‘Climate change is more important than Brexit’ says Soton’s Labour candidate
Southampton Itchen is the most marginal Tory seat in the country
Southampton Itchen is the most marginal Tory seat in the UK – it was won by just 31 votes in 2017, after three re-counts were needed of the vote. Now it's been identified as a key seat that could decide the outcome of the General Election.
Simon Letts is the man taking on this challenge for Labour.
He ran for the seat in 2017, slashing the Tory majority from over 2,000 to just 31. Simon is a secondary school science teacher, who was on the Southampton City Council for 18 years, including five as Leader.
The Soton Tab spoke to Simon to find out more about campaigning for Labour and his plans for Southampton:
How does it feel to be campaigning in the national spotlight, in a seat that's been said to be key to swinging the election result?
It does change the way the campaign is run, because you do have to deal with more interest than maybe some of the other 636 seats in the country. We've had newspapers and news crews follow us round while we were canvassing, so that adds an extra dimension to the campaign. You just have to "roll with the shots", as it were.
Why is it so important that students and other young people vote?
There are two main reasons why young people should vote.
This will be the election that effectively decides our future in relation to Brexit – there won't be an opportunity to go back. That is a decision that will have 10, 20, 30 year ramifications so it won't only affect young people now but for decades into the future. This election is probably the most important one for probably 20 or 30 years for young people to get involved in and engage with.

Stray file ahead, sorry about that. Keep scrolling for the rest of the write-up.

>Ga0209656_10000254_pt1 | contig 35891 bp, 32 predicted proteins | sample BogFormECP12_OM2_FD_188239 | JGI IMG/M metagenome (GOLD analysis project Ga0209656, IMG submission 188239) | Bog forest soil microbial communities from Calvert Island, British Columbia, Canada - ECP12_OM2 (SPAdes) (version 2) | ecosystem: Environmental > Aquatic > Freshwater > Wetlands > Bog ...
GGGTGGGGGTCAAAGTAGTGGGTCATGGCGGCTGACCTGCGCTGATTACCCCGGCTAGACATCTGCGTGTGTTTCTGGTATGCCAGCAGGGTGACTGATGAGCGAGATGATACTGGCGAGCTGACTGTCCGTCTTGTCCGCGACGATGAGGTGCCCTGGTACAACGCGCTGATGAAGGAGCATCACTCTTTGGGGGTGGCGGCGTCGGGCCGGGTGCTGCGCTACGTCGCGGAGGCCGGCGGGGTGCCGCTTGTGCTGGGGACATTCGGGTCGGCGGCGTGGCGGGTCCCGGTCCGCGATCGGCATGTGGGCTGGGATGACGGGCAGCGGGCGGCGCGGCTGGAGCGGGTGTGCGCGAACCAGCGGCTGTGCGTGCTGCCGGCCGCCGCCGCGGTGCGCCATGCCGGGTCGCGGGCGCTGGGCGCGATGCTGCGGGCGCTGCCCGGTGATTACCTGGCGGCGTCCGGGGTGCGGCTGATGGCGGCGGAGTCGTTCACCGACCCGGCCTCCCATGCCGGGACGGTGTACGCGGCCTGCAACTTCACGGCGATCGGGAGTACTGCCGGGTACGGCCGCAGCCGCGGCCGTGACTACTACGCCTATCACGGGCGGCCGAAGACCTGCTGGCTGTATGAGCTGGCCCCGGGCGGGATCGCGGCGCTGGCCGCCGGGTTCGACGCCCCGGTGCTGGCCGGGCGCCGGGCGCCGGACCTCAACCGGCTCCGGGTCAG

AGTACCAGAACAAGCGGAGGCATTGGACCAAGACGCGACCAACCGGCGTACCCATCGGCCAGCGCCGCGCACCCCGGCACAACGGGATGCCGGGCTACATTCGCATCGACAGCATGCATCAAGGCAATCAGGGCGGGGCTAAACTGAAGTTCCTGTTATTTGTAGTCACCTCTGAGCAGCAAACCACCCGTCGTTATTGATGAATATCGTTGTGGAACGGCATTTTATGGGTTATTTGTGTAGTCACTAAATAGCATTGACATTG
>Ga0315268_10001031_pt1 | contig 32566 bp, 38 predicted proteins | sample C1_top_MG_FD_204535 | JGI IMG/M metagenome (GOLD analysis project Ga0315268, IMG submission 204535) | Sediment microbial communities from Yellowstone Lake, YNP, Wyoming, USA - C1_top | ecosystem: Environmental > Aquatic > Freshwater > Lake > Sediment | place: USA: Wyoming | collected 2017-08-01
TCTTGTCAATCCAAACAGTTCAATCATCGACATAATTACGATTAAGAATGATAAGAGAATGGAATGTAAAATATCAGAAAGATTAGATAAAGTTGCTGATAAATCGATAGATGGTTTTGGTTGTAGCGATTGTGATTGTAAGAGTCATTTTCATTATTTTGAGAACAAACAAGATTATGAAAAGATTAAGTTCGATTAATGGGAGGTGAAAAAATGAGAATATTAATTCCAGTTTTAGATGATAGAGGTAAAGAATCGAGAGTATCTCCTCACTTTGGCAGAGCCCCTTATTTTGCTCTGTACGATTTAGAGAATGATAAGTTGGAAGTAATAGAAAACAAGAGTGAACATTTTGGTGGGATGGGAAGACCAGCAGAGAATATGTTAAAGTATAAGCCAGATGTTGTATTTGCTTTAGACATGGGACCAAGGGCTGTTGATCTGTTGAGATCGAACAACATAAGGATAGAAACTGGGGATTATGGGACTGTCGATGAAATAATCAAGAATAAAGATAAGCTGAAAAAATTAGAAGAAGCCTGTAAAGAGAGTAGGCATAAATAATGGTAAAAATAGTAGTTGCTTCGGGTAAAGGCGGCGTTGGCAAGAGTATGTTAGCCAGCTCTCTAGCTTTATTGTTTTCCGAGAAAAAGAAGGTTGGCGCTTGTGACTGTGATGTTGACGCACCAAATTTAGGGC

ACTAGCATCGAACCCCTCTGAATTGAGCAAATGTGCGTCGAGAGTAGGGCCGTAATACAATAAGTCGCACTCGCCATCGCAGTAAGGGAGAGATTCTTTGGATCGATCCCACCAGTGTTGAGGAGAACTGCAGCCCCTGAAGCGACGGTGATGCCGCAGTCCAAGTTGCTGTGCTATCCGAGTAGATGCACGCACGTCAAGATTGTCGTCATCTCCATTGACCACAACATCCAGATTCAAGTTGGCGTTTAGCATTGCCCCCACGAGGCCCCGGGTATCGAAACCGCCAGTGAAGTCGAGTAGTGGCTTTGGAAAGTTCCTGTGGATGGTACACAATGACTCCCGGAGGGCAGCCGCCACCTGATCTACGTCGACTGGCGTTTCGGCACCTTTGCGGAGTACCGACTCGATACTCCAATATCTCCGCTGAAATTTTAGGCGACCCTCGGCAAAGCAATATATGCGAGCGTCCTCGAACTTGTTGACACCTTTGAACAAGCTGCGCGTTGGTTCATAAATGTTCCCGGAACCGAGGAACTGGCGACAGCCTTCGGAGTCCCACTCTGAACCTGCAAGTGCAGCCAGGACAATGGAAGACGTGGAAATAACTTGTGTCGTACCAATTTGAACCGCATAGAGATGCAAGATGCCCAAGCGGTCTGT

The second reason is that there's a clear division between the parties. I think Labour’s got a really positive agenda for young people and students, not only around investment in education and the end of tuition fees but also giving extra powers and investment into the housing sector.
Many young people will probably not be able to buy a house like the people of my generation were able to do because of the cost of housing, so giving people extra protections in the private rented sector as well as building cheaper, affordable public housing will be a big issue for people. The £10 minimum wage I expect will be attractive for many young people, as well as our other proposal to give a free bus pass to the under 25s.
Of course the most important issue of all is climate change, which is far more important than Brexit in my opinion. Taking positive action on climate change not only creates new jobs and opportunities but will hopefully play a part in safeguarding the very existence of our species on this planet.
Many of your constituents are students at The University of Southampton and Solent University. How will a Labour government help students?
We do need a government to back young people and invest in their futures and in their lives. People ask why we are spending so much money on cancelling tuition fees, but the reason is young people are being asked to spend an additional 7 per cent tax rate over and above what everybody else pays just because they got an education.
That seems entirely unfair to me, and young people would of course be spending that money in the wider economy which would probably be an economic boost rather than a drain.
You’ve taken Friends of the Earth’s Climate Action Pledge. How do you aim to further the importance of sustainability in your own constituency?